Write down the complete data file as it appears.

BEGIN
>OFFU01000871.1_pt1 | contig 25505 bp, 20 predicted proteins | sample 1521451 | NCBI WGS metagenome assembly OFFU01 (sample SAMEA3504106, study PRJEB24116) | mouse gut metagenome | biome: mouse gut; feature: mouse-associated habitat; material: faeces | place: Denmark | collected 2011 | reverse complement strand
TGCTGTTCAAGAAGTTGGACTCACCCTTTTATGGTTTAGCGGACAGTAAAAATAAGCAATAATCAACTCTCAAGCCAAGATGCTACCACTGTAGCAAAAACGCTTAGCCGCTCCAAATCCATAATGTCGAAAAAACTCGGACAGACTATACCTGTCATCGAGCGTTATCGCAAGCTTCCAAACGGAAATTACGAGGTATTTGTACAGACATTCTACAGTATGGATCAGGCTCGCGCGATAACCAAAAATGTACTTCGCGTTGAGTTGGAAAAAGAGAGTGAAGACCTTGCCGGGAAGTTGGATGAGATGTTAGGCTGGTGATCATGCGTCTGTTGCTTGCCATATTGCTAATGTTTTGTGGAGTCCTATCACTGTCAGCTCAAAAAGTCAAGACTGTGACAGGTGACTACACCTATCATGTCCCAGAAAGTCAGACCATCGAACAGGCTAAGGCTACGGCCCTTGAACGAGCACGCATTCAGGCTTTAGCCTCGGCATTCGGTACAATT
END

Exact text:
>OFFU01000871.1_pt1 | contig 25505 bp, 20 predicted proteins | sample 1521451 | NCBI WGS metagenome assembly OFFU01 (sample SAMEA3504106, study PRJEB24116) | mouse gut metagenome | biome: mouse gut; feature: mouse-associated habitat; material: faeces | place: Denmark | collected 2011 | reverse complement strand
TGCTGTTCAAGAAGTTGGACTCACCCTTTTATGGTTTAGCGGACAGTAAAAATAAGCAATAATCAACTCTCAAGCCAAGATGCTACCACTGTAGCAAAAACGCTTAGCCGCTCCAAATCCATAATGTCGAAAAAACTCGGACAGACTATACCTGTCATCGAGCGTTATCGCAAGCTTCCAAACGGAAATTACGAGGTATTTGTACAGACATTCTACAGTATGGATCAGGCTCGCGCGATAACCAAAAATGTACTTCGCGTTGAGTTGGAAAAAGAGAGTGAAGACCTTGCCGGGAAGTTGGATGAGATGTTAGGCTGGTGATCATGCGTCTGTTGCTTGCCATATTGCTAATGTTTTGTGGAGTCCTATCACTGTCAGCTCAAAAAGTCAAGACTGTGACAGGTGACTACACCTATCATGTCCCAGAAAGTCAGACCATCGAACAGGCTAAGGCTACGGCCCTTGAACGAGCACGCATTCAGGCTTTAGCCTCGGCATTCGGTACAATT